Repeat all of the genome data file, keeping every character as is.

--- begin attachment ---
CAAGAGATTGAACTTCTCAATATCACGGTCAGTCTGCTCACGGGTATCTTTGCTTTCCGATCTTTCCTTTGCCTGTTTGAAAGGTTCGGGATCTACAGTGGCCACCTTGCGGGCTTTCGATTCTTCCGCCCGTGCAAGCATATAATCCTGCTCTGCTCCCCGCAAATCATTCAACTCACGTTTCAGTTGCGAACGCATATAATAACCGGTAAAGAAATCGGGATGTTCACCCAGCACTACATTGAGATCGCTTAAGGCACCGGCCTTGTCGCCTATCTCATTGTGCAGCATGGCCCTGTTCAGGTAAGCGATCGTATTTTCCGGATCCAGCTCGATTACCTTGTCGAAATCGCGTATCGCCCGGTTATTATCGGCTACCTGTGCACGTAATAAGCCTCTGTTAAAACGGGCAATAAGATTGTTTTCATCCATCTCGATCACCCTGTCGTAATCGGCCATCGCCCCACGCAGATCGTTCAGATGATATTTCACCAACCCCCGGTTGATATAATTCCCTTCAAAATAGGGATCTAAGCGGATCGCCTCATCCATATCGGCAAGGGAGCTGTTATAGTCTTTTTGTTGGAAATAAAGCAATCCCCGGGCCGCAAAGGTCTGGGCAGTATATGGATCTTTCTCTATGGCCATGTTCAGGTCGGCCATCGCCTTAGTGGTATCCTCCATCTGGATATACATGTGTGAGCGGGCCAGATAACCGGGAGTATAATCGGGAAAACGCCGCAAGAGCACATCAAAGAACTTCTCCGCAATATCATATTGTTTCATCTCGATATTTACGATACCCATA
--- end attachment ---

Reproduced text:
CAAGAGATTGAACTTCTCAATATCACGGTCAGTCTGCTCACGGGTATCTTTGCTTTCCGATCTTTCCTTTGCCTGTTTGAAAGGTTCGGGATCTACAGTGGCCACCTTGCGGGCTTTCGATTCTTCCGCCCGTGCAAGCATATAATCCTGCTCTGCTCCCCGCAAATCATTCAACTCACGTTTCAGTTGCGAACGCATATAATAACCGGTAAAGAAATCGGGATGTTCACCCAGCACTACATTGAGATCGCTTAAGGCACCGGCCTTGTCGCCTATCTCATTGTGCAGCATGGCCCTGTTCAGGTAAGCGATCGTATTTTCCGGATCCAGCTCGATTACCTTGTCGAAATCGCGTATCGCCCGGTTATTATCGGCTACCTGTGCACGTAATAAGCCTCTGTTAAAACGGGCAATAAGATTGTTTTCATCCATCTCGATCACCCTGTCGTAATCGGCCATCGCCCCACGCAGATCGTTCAGATGATATTTCACCAACCCCCGGTTGATATAATTCCCTTCAAAATAGGGATCTAAGCGGATCGCCTCATCCATATCGGCAAGGGAGCTGTTATAGTCTTTTTGTTGGAAATAAAGCAATCCCCGGGCCGCAAAGGTCTGGGCAGTATATGGATCTTTCTCTATGGCCATGTTCAGGTCGGCCATCGCCTTAGTGGTATCCTCCATCTGGATATACATGTGTGAGCGGGCCAGATAACCGGGAGTATAATCGGGAAAACGCCGCAAGAGCACATCAAAGAACTTCTCCGCAATATCATATTGTTTCATCTCGATATTTACGATACCCATA